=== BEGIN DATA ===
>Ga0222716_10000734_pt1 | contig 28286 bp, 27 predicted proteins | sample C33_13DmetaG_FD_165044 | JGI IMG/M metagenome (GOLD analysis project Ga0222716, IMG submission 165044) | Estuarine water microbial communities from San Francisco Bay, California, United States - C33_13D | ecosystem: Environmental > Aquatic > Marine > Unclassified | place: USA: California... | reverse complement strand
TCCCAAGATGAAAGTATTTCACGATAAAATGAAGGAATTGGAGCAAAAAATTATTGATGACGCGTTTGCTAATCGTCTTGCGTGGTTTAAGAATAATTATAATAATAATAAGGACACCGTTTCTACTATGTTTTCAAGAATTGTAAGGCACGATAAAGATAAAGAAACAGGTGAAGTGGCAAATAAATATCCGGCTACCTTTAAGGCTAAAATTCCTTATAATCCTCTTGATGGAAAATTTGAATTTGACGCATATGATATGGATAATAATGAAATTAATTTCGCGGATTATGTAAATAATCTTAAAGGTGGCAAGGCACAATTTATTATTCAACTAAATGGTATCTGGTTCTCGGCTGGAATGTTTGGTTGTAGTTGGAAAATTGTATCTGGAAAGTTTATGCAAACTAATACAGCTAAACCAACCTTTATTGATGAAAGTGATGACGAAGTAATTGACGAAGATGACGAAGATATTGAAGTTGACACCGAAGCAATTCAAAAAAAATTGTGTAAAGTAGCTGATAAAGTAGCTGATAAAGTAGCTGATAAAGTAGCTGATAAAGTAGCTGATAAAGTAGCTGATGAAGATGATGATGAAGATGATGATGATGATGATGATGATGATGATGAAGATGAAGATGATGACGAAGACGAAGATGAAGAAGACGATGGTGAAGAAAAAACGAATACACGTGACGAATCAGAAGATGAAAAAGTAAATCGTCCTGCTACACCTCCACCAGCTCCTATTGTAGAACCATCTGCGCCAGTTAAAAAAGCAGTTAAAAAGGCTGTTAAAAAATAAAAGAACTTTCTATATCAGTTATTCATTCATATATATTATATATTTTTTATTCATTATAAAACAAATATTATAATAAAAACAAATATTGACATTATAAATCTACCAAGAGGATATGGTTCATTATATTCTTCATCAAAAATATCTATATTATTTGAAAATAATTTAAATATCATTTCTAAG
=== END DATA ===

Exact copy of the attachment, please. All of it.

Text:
>Ga0222716_10000734_pt1 | contig 28286 bp, 27 predicted proteins | sample C33_13DmetaG_FD_165044 | JGI IMG/M metagenome (GOLD analysis project Ga0222716, IMG submission 165044) | Estuarine water microbial communities from San Francisco Bay, California, United States - C33_13D | ecosystem: Environmental > Aquatic > Marine > Unclassified | place: USA: California... | reverse complement strand
TCCCAAGATGAAAGTATTTCACGATAAAATGAAGGAATTGGAGCAAAAAATTATTGATGACGCGTTTGCTAATCGTCTTGCGTGGTTTAAGAATAATTATAATAATAATAAGGACACCGTTTCTACTATGTTTTCAAGAATTGTAAGGCACGATAAAGATAAAGAAACAGGTGAAGTGGCAAATAAATATCCGGCTACCTTTAAGGCTAAAATTCCTTATAATCCTCTTGATGGAAAATTTGAATTTGACGCATATGATATGGATAATAATGAAATTAATTTCGCGGATTATGTAAATAATCTTAAAGGTGGCAAGGCACAATTTATTATTCAACTAAATGGTATCTGGTTCTCGGCTGGAATGTTTGGTTGTAGTTGGAAAATTGTATCTGGAAAGTTTATGCAAACTAATACAGCTAAACCAACCTTTATTGATGAAAGTGATGACGAAGTAATTGACGAAGATGACGAAGATATTGAAGTTGACACCGAAGCAATTCAAAAAAAATTGTGTAAAGTAGCTGATAAAGTAGCTGATAAAGTAGCTGATAAAGTAGCTGATAAAGTAGCTGATAAAGTAGCTGATGAAGATGATGATGAAGATGATGATGATGATGATGATGATGATGATGAAGATGAAGATGATGACGAAGACGAAGATGAAGAAGACGATGGTGAAGAAAAAACGAATACACGTGACGAATCAGAAGATGAAAAAGTAAATCGTCCTGCTACACCTCCACCAGCTCCTATTGTAGAACCATCTGCGCCAGTTAAAAAAGCAGTTAAAAAGGCTGTTAAAAAATAAAAGAACTTTCTATATCAGTTATTCATTCATATATATTATATATTTTTTATTCATTATAAAACAAATATTATAATAAAAACAAATATTGACATTATAAATCTACCAAGAGGATATGGTTCATTATATTCTTCATCAAAAATATCTATATTATTTGAAAATAATTTAAATATCATTTCTAAG